How Age Affects Your Prepayment Decision

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NEW YORK (MainStreet) -- Making extra mortgage payments is a strategy that thrills some homeowners and leaves others cold. Unfortunately, that means most people choose a side and stick with it, while the best approach is to switch back and forth as conditions change.

Homeowners who rejected prepaying when they were young (and used extra cash for other investments) might find it more appealing as they get older. The value of pay-downs changes as the expected returns on other investments rise and fall, and since older investors are wise to be more conservative, that makes owning a home outright more appealing.

The basics are simple: Make extra principal payments on a regular, intermittent or one-time basis, and you can save a bundle on interest charges in the long run. For every $100,000 borrowed at today’s average interest rate of 4.2% on a 30-year fixed-rate loan, you would pay about $76,000 in interest for the life of the loan, according to the BankingMyWay Mortgage Loan Calculator. Paying an extra $50 a month would reduce interest costs by more than $14,000 and retire the loan in 25 years instead of 30.

But there are some downsides to the practice. For one, that $50 in extra principal payments is tied up in the home and thus not available for other purposes. To get it back in liquid form you’d have to sell, refinance or take out a home-equity loan or reverse mortgage.

Even if tying the money up is not an issue, the cash could probably be invested in more profitable ways. In effect, the extra principal payments are equivalent to an investment with an annual return equal to the interest rate on the mortgage. So, in this example, if you could earn more than 4.2% on an alternate investment, prepayments would not make sense.

Many advisers would point out that 4.2% earned on a prepayment, where the return is guaranteed, is very good compared to earnings on other rock-solid investments. The average one-year certificate of deposit, for example, yields just 0.331%.

But this is where factors like the homeowner’s age come into play: People in their 20s, 30s and 40s typically emphasize stocks in long-term investments, because there’s plenty of time to ride out market downturns and enjoy stocks’ high expected returns in the long run. U.S. stocks averaged about 10% a year in the 20th century.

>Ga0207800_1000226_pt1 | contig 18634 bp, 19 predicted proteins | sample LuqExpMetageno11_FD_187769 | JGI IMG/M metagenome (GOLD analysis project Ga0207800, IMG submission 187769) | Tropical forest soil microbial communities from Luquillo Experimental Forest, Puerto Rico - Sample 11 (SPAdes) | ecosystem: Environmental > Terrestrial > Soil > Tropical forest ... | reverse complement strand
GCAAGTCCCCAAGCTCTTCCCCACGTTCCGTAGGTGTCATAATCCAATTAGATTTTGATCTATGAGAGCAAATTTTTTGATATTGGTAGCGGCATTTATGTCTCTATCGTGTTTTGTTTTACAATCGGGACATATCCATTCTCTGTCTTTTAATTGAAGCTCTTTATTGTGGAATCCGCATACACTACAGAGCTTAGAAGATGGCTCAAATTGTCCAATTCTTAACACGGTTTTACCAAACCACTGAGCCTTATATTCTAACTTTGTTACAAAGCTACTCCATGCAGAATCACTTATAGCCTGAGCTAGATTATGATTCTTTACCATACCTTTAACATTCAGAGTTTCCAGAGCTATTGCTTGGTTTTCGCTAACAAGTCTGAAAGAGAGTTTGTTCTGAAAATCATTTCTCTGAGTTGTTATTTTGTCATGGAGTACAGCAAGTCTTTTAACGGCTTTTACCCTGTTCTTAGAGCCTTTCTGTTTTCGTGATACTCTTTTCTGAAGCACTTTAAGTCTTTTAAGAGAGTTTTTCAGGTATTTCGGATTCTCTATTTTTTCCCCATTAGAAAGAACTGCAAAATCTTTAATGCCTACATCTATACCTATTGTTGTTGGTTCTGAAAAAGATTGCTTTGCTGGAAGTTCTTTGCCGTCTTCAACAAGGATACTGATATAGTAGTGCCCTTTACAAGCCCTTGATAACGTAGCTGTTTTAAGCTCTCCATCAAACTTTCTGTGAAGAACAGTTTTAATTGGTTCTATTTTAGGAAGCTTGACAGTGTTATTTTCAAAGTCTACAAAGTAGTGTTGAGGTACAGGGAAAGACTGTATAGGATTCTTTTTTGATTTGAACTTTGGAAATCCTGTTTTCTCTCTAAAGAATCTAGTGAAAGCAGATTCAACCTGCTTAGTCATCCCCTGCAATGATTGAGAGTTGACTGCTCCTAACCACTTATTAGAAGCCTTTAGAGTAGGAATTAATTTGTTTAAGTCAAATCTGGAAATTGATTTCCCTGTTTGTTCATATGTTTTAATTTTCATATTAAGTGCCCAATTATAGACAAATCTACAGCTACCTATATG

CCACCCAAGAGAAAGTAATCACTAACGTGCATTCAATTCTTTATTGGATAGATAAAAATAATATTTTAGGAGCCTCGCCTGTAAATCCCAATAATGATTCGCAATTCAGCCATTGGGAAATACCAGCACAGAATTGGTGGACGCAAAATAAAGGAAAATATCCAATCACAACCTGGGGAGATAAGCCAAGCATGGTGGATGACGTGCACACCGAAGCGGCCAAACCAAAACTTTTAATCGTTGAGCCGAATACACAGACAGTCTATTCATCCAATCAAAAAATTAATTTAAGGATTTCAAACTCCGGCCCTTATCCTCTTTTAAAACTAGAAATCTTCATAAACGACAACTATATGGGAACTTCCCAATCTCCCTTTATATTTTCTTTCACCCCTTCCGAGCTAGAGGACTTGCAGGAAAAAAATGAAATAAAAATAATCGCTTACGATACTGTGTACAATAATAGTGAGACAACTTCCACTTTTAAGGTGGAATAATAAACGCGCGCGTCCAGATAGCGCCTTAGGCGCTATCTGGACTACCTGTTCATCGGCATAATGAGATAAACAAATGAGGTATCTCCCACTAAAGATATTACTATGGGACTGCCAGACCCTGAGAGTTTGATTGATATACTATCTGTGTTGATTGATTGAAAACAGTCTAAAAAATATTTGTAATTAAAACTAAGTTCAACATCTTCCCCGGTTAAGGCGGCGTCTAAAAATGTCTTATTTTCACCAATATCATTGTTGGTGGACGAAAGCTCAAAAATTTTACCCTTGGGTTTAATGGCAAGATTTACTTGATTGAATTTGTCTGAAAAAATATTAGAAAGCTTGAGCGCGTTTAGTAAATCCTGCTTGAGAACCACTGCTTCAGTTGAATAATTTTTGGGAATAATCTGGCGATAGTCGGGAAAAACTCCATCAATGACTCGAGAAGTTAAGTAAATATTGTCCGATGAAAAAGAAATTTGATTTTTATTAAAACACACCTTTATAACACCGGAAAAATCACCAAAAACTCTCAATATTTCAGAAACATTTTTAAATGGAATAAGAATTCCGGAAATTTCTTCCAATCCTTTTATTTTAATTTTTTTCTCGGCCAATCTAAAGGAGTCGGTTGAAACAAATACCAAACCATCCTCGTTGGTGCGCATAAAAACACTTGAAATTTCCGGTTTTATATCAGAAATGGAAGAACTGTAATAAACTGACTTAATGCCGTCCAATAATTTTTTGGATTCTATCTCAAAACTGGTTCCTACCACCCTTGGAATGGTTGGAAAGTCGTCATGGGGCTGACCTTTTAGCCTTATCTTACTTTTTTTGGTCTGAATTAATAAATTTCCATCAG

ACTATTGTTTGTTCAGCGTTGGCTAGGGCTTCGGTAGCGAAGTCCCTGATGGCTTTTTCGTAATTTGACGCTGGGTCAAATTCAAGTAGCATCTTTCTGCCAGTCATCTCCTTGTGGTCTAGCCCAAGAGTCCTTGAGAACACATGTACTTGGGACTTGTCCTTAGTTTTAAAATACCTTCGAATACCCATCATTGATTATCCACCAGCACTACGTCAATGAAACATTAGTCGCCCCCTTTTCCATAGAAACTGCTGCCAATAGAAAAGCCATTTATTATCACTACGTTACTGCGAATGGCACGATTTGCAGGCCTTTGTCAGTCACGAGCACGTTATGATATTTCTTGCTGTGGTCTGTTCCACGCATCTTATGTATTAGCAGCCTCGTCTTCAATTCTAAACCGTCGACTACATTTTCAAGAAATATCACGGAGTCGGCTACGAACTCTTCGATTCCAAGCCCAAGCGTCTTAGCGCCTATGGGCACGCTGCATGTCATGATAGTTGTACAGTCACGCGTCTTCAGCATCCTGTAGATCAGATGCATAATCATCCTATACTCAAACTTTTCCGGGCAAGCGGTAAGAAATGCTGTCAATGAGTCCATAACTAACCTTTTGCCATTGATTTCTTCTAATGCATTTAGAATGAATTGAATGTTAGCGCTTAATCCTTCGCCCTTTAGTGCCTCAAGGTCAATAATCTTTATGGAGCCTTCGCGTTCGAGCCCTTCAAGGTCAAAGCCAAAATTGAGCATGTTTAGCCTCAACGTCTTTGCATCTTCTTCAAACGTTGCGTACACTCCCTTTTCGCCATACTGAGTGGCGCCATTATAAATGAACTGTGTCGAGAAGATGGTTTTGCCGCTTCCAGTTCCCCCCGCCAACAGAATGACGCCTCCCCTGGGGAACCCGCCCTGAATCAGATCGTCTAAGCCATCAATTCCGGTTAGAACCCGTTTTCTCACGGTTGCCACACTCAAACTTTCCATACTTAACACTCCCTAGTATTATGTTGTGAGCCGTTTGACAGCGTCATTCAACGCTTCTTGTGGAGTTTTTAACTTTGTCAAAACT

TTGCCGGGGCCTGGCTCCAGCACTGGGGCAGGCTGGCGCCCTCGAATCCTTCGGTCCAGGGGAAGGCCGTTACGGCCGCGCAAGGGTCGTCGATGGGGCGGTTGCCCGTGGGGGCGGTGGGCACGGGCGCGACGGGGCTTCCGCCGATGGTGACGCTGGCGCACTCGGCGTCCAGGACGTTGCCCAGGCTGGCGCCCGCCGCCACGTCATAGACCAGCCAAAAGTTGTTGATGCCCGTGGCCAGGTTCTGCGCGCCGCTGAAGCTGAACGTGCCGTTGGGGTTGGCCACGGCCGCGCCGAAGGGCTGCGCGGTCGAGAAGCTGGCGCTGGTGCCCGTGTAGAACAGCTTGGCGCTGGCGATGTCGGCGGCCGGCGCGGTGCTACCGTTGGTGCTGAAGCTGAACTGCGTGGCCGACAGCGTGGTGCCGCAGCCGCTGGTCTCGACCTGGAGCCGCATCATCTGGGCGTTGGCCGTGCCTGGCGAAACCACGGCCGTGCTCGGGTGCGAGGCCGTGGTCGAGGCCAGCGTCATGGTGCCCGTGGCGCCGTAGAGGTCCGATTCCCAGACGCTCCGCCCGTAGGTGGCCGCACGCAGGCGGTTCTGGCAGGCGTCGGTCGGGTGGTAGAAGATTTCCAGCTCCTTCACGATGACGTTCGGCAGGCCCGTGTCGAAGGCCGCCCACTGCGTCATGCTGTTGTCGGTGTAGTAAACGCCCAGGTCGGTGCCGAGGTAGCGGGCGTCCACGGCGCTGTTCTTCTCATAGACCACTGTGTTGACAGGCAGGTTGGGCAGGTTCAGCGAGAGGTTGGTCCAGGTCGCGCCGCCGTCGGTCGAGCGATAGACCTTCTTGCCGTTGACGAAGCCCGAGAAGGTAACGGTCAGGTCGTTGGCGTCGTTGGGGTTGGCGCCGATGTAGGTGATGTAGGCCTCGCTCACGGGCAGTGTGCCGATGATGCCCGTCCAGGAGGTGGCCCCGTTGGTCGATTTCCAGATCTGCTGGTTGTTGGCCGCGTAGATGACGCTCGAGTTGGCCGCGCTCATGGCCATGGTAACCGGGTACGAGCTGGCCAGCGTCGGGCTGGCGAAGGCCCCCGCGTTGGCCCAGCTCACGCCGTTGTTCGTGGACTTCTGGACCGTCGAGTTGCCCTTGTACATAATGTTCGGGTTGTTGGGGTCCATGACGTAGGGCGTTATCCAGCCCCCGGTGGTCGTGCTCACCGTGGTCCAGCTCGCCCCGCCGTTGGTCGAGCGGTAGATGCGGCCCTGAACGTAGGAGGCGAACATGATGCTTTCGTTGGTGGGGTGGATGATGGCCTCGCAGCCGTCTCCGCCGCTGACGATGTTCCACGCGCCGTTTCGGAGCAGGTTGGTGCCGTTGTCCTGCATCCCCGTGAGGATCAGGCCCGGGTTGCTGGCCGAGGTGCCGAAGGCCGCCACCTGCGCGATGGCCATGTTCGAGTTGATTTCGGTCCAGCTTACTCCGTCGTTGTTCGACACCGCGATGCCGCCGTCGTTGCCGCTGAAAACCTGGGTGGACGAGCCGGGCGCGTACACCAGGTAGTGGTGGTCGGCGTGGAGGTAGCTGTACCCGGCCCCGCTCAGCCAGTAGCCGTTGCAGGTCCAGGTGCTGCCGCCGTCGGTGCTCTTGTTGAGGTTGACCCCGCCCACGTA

For the younger homeowner, a mortgage prepayment earning 4.2% might not be very attractive compared to the returns expected in long-term stock holdings. Also, many young homeowners have more immediate needs like children’s college expenses to plan for.

But the same homeowner might see things very differently a few decades later. People approaching or entering retirement tend to look for safer investments, and 4.2% on a mortgage prepayment would look pretty attractive compared to the 0.25% you could earn on a two-year Treasury note, or the 2% yield on a 10-year Treasury.

Of course, the older homeowner still must weigh the fact that the prepayment “investment” does not produce interest earnings for living expenses. The money stays in the home.

Changing conditions in the economy and financial market are also a factor in the prepayment decision. If stocks are on a tear, they may be preferable to prepayments even for the older homeowner. And younger people might prefer the certainty of prepayments when the financial markets are in turmoil.

Clearly, the mortgage rate is also a factor. If rates rise in a few years and you’re stuck paying 7% or 8%, prepayments would be more competitive with stocks, for example. That’s why some homeowners choose to make prepayments for a time, then suspend the practice, then restore it later as conditions change.

Keep in mind, though, that once a prepayment is made, its return is fixed at the loan rate until the loan is paid off. After that, the return equals the rate of home-price appreciation. It’s difficult (and expensive) to get that money back out of the home to invest elsewhere. So make prepayments only if you will be satisfied with the return for the long run, which might still be 30 years away.

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